There is a great documentary with her concerning writers and place. I have it, watching it now. I believe it was a DVD extra from "Death in the Holy Orders" movie adapation which I think was the best. The stars, scenery, and 'what if Jesus parchment'. I loved her seperation of the poet and policeman.
I do not have the title as I taped it like decade ago. But it is tea-cozy with lots of pan shots of her house library and writing area caulked full of cool books.

She was amazing.
posted by clavdivs at 1:34 PM on November 27, 2014


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posted by AlonzoMosleyFBI at 2:04 PM on November 27, 2014


I admire how she handled Dalgliesh's (lack of )aging. I had wondered what she would do as time passed and his having been a child during WWII became more problematic; somehow she made it work.
posted by The corpse in the library at 2:35 PM on November 27, 2014


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posted by marguerite at 2:55 PM on November 27, 2014


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posted by homunculus at 3:00 PM on November 27, 2014


I admire the way she handled her own lack of aging. That's why I'm a little shocked now.
posted by Namlit at 3:16 PM on November 27, 2014 [1 favorite]


I remember coming across a copy of The Lighthouse and doing the math and thinking, holy cow, she is still at it, how much longer? and then there came two more! It was like putting on your coat and finding money in the pocket.
posted by TWinbrook8 at 3:17 PM on November 27, 2014 [3 favorites]


Here's Adam Dalgliesh's reaction to the news:

"He told himself that she had probably given pleasure to more people with her mysteries than he had with his poetry. And if the pleasure was different in kind, who was to say that one was inferior to the other? She had at least respected the English language and used it as well as lay in her power. In an age rapidly becoming illiterate that was something."

(from Original Sin, 1994)
posted by verstegan at 3:22 PM on November 27, 2014 [7 favorites]


Death of an Expert Crime Writer
favorited 8 times, recently by Friday14, The corpse in the library, pracowity, Blitz, rollick, IdiBot, dmt, Etrigan


Heh.
posted by orange swan at 3:54 PM on November 27, 2014 [4 favorites]


Oh God. This is the problem with beloved authors. I am sad that PD James is dead, but she was 94. I am devastated that Adam Dalgliesh is dead.
posted by DarlingBri at 4:18 PM on November 27, 2014 [10 favorites]


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posted by tuesdayschild at 4:31 PM on November 27, 2014


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posted by virago at 4:32 PM on November 27, 2014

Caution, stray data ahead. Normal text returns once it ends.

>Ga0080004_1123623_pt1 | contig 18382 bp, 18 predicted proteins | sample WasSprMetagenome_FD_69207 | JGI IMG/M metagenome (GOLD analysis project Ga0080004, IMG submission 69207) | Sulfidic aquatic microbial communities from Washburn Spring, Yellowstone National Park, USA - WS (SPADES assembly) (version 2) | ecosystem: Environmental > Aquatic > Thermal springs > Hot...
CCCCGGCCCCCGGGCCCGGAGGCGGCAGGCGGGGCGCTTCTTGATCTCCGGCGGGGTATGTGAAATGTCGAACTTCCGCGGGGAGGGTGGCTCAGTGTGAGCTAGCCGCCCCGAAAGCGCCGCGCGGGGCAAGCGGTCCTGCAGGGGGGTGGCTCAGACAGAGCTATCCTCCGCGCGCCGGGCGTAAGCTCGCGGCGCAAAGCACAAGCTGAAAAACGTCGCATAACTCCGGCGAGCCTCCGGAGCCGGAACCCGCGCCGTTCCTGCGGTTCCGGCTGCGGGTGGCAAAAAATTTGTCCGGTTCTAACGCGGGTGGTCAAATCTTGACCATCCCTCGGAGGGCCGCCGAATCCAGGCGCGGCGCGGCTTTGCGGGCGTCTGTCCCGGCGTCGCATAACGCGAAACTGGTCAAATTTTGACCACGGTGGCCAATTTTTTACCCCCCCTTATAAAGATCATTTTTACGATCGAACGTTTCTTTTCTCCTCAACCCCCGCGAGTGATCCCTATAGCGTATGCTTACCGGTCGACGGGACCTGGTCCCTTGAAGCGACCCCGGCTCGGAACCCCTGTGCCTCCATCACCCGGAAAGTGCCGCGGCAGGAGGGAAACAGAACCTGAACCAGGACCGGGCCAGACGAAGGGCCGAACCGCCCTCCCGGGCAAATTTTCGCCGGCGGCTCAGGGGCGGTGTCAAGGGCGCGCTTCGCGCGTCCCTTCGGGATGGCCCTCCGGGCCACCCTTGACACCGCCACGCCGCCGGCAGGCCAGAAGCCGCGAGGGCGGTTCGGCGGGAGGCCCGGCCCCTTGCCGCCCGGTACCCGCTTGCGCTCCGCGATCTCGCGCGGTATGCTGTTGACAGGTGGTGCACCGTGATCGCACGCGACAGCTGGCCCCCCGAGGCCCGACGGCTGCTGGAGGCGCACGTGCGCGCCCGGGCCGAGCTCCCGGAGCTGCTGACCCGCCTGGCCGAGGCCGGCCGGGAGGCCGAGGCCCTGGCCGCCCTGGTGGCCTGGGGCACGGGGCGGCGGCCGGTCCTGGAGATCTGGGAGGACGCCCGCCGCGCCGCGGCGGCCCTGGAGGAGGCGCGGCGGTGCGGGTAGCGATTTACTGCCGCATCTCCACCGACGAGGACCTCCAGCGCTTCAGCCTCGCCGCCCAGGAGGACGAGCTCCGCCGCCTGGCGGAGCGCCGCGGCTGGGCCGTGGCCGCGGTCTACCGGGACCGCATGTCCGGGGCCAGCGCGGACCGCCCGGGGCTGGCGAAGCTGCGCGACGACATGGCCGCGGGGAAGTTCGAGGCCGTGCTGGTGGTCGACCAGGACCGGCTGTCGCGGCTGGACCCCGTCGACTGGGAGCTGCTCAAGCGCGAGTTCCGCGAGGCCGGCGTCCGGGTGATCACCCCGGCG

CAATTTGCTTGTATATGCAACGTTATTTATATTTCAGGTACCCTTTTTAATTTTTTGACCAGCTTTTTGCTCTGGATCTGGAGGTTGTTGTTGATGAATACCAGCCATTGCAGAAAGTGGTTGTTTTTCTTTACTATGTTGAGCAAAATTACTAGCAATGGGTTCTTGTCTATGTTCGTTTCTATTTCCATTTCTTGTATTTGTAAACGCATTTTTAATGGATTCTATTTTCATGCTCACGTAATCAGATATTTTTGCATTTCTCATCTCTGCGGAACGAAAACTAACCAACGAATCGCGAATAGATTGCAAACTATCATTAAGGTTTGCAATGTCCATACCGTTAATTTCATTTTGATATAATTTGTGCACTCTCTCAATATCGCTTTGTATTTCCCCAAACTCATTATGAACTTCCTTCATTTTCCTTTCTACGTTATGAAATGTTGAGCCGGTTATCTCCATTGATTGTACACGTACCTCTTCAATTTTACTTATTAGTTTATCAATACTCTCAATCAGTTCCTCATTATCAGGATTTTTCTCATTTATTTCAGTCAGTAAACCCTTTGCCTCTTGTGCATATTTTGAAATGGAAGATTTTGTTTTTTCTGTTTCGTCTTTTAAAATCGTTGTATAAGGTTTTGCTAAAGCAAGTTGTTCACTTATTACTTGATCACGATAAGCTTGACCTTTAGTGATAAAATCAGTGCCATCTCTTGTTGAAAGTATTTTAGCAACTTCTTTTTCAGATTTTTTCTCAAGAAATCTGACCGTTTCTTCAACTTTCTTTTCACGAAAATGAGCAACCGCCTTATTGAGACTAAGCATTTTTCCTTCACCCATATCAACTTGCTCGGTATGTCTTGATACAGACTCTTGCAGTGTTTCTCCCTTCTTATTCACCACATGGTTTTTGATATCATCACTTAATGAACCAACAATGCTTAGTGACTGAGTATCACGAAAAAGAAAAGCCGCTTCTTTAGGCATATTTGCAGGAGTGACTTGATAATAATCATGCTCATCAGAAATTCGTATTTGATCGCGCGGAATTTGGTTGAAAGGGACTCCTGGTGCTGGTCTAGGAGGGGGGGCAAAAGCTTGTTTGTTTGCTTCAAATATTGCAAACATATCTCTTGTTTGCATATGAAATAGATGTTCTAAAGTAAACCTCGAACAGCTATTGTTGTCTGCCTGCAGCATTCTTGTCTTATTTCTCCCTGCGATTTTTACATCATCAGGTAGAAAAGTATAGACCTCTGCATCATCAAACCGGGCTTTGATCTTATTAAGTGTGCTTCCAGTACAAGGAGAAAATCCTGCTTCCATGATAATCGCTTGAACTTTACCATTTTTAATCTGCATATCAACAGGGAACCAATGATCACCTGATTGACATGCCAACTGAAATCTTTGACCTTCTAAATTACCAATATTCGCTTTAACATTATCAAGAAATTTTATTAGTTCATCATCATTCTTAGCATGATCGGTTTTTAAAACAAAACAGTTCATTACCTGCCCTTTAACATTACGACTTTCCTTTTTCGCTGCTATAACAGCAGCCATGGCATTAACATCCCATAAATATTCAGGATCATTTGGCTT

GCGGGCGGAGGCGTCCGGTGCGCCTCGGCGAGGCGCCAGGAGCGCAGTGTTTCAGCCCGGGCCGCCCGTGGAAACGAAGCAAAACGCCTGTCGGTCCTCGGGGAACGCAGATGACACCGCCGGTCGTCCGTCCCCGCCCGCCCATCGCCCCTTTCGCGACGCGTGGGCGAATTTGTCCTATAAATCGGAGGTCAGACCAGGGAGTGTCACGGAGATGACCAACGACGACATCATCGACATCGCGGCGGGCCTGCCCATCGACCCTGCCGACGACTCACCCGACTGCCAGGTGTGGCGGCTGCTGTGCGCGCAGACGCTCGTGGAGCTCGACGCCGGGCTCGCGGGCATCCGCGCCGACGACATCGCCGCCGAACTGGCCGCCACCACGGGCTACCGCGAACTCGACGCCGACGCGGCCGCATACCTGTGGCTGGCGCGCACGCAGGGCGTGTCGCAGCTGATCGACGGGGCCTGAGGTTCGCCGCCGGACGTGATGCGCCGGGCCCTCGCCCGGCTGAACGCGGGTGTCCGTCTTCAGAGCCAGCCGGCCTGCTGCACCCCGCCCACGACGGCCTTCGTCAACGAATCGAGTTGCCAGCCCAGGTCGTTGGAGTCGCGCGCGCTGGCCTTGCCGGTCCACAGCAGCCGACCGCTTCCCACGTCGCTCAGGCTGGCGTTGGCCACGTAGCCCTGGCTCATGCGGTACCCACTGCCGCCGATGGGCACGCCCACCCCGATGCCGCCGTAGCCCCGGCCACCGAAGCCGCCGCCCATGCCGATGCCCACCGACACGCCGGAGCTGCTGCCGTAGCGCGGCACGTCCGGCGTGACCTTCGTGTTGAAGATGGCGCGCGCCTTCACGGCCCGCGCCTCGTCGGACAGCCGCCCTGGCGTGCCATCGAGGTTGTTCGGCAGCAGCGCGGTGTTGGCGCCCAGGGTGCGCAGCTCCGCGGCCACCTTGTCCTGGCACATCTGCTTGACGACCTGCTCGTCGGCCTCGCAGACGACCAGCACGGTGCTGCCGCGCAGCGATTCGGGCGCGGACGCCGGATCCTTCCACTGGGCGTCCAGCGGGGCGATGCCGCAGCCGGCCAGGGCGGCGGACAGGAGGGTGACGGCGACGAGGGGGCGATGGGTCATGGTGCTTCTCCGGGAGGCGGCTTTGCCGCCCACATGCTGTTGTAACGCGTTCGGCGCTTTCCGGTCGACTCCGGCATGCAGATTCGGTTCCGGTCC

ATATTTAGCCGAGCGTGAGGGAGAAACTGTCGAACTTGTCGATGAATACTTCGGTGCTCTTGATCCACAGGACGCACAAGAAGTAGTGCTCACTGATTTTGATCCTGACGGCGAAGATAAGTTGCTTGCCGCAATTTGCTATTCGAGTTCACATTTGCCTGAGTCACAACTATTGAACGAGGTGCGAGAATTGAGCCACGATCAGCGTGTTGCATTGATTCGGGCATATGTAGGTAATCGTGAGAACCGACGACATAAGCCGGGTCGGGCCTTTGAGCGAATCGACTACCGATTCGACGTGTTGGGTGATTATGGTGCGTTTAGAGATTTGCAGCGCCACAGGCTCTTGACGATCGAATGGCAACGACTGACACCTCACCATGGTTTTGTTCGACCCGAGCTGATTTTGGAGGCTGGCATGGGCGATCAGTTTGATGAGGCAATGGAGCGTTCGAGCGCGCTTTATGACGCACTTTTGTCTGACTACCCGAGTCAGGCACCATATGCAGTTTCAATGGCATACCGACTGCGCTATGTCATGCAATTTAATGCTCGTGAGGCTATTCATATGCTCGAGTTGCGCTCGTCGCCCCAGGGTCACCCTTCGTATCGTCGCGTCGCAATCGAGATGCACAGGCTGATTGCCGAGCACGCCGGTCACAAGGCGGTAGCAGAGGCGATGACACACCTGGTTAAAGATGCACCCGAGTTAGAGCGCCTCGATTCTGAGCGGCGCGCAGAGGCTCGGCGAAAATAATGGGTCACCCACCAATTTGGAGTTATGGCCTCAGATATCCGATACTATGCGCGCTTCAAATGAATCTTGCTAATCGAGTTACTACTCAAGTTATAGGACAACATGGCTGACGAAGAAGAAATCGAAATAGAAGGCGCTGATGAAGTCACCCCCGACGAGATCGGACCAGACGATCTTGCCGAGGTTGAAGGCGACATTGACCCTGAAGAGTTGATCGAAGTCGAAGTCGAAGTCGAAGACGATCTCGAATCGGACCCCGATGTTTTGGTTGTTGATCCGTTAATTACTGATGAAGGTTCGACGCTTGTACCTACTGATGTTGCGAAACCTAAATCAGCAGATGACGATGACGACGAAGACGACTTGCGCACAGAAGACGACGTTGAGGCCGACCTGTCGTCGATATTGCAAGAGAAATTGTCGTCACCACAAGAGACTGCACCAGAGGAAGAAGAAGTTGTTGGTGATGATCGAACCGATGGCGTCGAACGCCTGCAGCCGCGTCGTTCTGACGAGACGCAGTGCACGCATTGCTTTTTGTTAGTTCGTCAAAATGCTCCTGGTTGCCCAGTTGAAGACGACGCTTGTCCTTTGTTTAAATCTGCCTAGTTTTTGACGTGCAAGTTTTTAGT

I know we had her for a great span of time as well as any great books but my first thought was, "oh no, not yet."
I do wish there had been more Cordelia Grey books, though.
posted by PussKillian at 5:10 PM on November 27, 2014 [3 favorites]


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posted by dannyboybell at 7:27 PM on November 27, 2014


. for my mother, who loved her books and Ruth Rendell's and those of a good few other female mystery authors.
posted by librarylis at 8:06 PM on November 27, 2014 [1 favorite]


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posted by Soulfather at 8:22 PM on November 27, 2014


she was a great favorite of mine.

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posted by Anitanola at 9:36 PM on November 27, 2014 [4 favorites]


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This is so sad, I return to her (and will keep doing so) over and over again.
posted by Ziggy500 at 2:44 AM on November 28, 2014


Yes, its Adam Dalgliesh (and Kate and Piers et al but Dalgliesh, really, I feel like Kate)...
posted by infini at 8:33 AM on November 28, 2014 [2 favorites]


I just counted ten of her books in my library. She will be missed.
posted by conrad53 at 9:12 AM on November 28, 2014


For the uninitiated, where to begin with her works? Any particular book or suggested reading order? And yes, I realize I can google this information but I like to hear it from fellow mefites.
posted by Fizz at 9:24 AM on November 28, 2014


Fizz, I would start with the first Dalgliesh novel, Cover her Face, and work right through the series. It's remarkable; it's even more remarkable to read understanding the first one was written 1962, and is of that period, but she kept pace with the times through the next 50 years.
posted by DarlingBri at 10:43 AM on November 28, 2014 [3 favorites]


Yes, you could tell when mobile phones and tech paraphernalia started showing up in the stories. In the Lighthouse (2006) Dalgliesh gets SARS (bird flu)
posted by infini at 11:16 AM on November 28, 2014


Oh and don't read the wikipedia entries for any book, they reveal the murderers. Meh.
posted by infini at 11:19 AM on November 28, 2014


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posted by Paris Elk at 1:53 PM on November 28, 2014


I've been wanting more Cordelia Grey books for 25 years now, and I will never get them. :-(

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posted by The Elusive Architeuthis at 7:03 PM on November 28, 2014


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posted by shoesietart at 9:06 PM on November 28, 2014


One of the best writers in my favorite genre. RIP
posted by hockeyfan at 9:14 PM on November 28, 2014